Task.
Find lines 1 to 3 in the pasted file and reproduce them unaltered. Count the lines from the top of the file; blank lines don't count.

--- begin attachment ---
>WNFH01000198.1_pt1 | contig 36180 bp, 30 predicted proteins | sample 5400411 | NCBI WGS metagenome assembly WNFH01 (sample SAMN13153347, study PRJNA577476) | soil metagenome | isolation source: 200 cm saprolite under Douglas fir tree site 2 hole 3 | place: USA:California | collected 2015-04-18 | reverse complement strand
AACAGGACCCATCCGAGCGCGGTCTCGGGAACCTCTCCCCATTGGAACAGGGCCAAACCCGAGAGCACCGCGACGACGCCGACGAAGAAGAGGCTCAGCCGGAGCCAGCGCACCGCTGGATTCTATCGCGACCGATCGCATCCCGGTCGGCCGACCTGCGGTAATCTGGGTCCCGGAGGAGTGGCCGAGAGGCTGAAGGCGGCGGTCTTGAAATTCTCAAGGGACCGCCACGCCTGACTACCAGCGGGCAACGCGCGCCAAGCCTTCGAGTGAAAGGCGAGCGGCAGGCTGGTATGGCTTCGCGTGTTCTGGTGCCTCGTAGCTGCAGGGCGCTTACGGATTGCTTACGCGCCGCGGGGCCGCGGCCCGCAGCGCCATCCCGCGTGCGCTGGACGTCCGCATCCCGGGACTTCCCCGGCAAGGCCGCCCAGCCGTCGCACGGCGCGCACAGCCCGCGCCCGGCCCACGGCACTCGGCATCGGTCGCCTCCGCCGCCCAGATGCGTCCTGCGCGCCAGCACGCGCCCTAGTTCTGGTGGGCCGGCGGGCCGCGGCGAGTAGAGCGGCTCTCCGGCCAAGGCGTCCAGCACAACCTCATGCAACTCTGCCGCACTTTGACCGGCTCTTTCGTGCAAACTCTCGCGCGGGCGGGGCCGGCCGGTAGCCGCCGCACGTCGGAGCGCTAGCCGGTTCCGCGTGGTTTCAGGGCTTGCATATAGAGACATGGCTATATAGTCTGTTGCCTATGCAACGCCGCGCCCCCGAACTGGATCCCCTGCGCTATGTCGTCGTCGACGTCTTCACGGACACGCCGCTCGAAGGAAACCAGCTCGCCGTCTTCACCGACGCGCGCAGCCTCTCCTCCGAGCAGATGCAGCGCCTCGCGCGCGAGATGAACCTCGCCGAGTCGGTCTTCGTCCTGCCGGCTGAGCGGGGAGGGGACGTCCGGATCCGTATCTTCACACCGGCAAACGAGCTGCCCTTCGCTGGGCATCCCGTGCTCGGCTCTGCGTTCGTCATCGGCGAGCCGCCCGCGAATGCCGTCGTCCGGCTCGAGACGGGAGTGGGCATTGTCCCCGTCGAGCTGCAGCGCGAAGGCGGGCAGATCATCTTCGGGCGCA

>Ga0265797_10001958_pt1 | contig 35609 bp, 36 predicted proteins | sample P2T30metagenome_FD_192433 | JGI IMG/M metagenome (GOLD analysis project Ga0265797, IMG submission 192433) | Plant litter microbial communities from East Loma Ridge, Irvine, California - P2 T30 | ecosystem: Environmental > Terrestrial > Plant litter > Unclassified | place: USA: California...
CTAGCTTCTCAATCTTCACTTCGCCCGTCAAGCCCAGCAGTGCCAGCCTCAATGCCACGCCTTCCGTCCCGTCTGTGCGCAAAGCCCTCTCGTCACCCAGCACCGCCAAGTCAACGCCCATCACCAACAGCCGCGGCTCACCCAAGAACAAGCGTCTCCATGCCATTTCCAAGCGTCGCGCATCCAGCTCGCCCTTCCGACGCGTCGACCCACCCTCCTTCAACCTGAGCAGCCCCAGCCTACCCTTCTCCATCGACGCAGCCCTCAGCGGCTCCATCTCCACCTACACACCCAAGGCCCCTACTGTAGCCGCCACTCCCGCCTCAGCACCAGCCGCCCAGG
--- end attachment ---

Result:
>WNFH01000198.1_pt1 | contig 36180 bp, 30 predicted proteins | sample 5400411 | NCBI WGS metagenome assembly WNFH01 (sample SAMN13153347, study PRJNA577476) | soil metagenome | isolation source: 200 cm saprolite under Douglas fir tree site 2 hole 3 | place: USA:California | collected 2015-04-18 | reverse complement strand
AACAGGACCCATCCGAGCGCGGTCTCGGGAACCTCTCCCCATTGGAACAGGGCCAAACCCGAGAGCACCGCGACGACGCCGACGAAGAAGAGGCTCAGCCGGAGCCAGCGCACCGCTGGATTCTATCGCGACCGATCGCATCCCGGTCGGCCGACCTGCGGTAATCTGGGTCCCGGAGGAGTGGCCGAGAGGCTGAAGGCGGCGGTCTTGAAATTCTCAAGGGACCGCCACGCCTGACTACCAGCGGGCAACGCGCGCCAAGCCTTCGAGTGAAAGGCGAGCGGCAGGCTGGTATGGCTTCGCGTGTTCTGGTGCCTCGTAGCTGCAGGGCGCTTACGGATTGCTTACGCGCCGCGGGGCCGCGGCCCGCAGCGCCATCCCGCGTGCGCTGGACGTCCGCATCCCGGGACTTCCCCGGCAAGGCCGCCCAGCCGTCGCACGGCGCGCACAGCCCGCGCCCGGCCCACGGCACTCGGCATCGGTCGCCTCCGCCGCCCAGATGCGTCCTGCGCGCCAGCACGCGCCCTAGTTCTGGTGGGCCGGCGGGCCGCGGCGAGTAGAGCGGCTCTCCGGCCAAGGCGTCCAGCACAACCTCATGCAACTCTGCCGCACTTTGACCGGCTCTTTCGTGCAAACTCTCGCGCGGGCGGGGCCGGCCGGTAGCCGCCGCACGTCGGAGCGCTAGCCGGTTCCGCGTGGTTTCAGGGCTTGCATATAGAGACATGGCTATATAGTCTGTTGCCTATGCAACGCCGCGCCCCCGAACTGGATCCCCTGCGCTATGTCGTCGTCGACGTCTTCACGGACACGCCGCTCGAAGGAAACCAGCTCGCCGTCTTCACCGACGCGCGCAGCCTCTCCTCCGAGCAGATGCAGCGCCTCGCGCGCGAGATGAACCTCGCCGAGTCGGTCTTCGTCCTGCCGGCTGAGCGGGGAGGGGACGTCCGGATCCGTATCTTCACACCGGCAAACGAGCTGCCCTTCGCTGGGCATCCCGTGCTCGGCTCTGCGTTCGTCATCGGCGAGCCGCCCGCGAATGCCGTCGTCCGGCTCGAGACGGGAGTGGGCATTGTCCCCGTCGAGCTGCAGCGCGAAGGCGGGCAGATCATCTTCGGGCGCA

>Ga0265797_10001958_pt1 | contig 35609 bp, 36 predicted proteins | sample P2T30metagenome_FD_192433 | JGI IMG/M metagenome (GOLD analysis project Ga0265797, IMG submission 192433) | Plant litter microbial communities from East Loma Ridge, Irvine, California - P2 T30 | ecosystem: Environmental > Terrestrial > Plant litter > Unclassified | place: USA: California...